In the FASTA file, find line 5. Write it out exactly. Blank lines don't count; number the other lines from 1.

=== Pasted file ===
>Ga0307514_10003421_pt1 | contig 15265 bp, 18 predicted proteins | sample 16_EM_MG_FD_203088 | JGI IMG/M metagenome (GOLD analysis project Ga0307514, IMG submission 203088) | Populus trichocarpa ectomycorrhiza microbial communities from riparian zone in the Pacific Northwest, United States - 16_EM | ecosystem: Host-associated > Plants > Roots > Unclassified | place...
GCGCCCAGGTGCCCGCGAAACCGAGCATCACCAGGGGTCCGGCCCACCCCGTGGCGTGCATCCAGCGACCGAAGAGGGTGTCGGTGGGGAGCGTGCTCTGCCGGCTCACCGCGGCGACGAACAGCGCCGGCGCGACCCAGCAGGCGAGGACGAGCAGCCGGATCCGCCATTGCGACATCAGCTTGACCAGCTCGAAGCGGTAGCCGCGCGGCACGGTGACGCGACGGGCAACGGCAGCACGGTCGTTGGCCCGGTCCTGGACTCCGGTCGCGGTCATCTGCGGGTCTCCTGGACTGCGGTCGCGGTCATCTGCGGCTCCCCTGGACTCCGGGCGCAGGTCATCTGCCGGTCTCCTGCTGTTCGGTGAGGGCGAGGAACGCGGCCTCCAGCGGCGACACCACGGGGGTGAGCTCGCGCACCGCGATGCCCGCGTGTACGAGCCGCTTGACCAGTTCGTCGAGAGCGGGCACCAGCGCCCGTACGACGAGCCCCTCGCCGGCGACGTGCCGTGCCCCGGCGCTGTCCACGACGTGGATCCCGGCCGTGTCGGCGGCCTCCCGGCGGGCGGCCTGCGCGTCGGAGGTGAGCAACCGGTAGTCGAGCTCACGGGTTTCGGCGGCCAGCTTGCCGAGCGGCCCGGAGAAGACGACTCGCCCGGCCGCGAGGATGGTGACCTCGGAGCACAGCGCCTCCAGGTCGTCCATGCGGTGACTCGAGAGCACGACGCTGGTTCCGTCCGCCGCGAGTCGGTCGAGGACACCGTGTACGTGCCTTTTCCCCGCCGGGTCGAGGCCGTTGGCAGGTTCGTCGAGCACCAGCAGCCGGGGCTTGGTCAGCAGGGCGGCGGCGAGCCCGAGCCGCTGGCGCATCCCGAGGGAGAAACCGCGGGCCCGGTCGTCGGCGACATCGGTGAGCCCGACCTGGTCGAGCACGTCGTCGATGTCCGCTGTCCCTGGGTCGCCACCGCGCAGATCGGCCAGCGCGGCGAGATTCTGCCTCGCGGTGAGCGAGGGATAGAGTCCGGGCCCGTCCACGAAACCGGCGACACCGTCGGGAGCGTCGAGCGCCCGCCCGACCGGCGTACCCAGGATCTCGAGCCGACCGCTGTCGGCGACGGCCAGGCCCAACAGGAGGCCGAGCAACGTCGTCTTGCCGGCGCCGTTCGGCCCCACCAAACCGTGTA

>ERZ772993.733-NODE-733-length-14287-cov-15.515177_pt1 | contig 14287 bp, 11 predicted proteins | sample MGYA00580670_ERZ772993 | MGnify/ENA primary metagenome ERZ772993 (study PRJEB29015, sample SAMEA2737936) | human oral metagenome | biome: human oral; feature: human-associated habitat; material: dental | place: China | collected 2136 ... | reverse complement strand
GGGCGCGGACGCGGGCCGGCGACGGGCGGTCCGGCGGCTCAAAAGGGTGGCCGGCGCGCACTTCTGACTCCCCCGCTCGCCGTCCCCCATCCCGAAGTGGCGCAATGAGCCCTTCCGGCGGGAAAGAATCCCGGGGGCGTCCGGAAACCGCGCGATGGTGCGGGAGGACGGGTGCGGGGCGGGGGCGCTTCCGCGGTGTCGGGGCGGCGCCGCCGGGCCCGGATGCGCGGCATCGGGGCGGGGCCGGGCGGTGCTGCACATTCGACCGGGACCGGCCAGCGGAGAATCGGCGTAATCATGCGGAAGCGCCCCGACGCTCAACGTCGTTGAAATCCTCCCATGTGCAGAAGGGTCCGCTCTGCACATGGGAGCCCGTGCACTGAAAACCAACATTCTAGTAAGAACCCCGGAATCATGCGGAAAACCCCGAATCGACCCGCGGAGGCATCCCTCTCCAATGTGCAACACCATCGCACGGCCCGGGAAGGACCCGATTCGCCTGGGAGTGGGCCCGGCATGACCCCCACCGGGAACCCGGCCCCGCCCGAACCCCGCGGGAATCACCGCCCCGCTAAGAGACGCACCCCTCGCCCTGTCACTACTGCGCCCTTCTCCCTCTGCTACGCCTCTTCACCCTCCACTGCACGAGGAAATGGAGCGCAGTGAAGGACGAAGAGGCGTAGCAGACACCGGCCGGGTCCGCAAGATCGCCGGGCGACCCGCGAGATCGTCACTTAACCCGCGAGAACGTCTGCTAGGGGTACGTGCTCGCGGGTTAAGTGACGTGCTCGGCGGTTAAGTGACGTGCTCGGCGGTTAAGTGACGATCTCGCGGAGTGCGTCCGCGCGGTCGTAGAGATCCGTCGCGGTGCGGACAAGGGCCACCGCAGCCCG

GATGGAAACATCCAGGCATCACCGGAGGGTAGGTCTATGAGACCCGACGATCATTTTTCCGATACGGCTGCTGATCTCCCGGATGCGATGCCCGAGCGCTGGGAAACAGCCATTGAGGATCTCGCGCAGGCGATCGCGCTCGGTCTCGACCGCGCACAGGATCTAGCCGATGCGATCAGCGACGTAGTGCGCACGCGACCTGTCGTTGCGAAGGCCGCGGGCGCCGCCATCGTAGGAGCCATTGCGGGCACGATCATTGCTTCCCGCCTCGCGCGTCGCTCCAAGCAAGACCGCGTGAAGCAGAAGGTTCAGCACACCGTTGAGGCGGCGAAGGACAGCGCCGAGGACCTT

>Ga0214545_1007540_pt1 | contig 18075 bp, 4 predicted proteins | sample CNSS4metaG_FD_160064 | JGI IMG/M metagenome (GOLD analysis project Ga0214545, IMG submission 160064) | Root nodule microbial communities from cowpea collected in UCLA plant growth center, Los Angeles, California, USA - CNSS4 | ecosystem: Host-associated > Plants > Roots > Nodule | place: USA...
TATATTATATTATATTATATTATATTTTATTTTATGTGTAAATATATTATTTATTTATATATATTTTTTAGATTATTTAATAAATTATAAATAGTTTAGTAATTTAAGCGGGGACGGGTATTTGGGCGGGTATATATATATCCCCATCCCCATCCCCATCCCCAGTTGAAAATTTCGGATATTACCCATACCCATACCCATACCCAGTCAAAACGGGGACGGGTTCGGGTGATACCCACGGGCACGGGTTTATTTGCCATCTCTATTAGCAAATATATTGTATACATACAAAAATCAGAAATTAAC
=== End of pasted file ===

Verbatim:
GATGGAAACATCCAGGCATCACCGGAGGGTAGGTCTATGAGACCCGACGATCATTTTTCCGATACGGCTGCTGATCTCCCGGATGCGATGCCCGAGCGCTGGGAAACAGCCATTGAGGATCTCGCGCAGGCGATCGCGCTCGGTCTCGACCGCGCACAGGATCTAGCCGATGCGATCAGCGACGTAGTGCGCACGCGACCTGTCGTTGCGAAGGCCGCGGGCGCCGCCATCGTAGGAGCCATTGCGGGCACGATCATTGCTTCCCGCCTCGCGCGTCGCTCCAAGCAAGACCGCGTGAAGCAGAAGGTTCAGCACACCGTTGAGGCGGCGAAGGACAGCGCCGAGGACCTT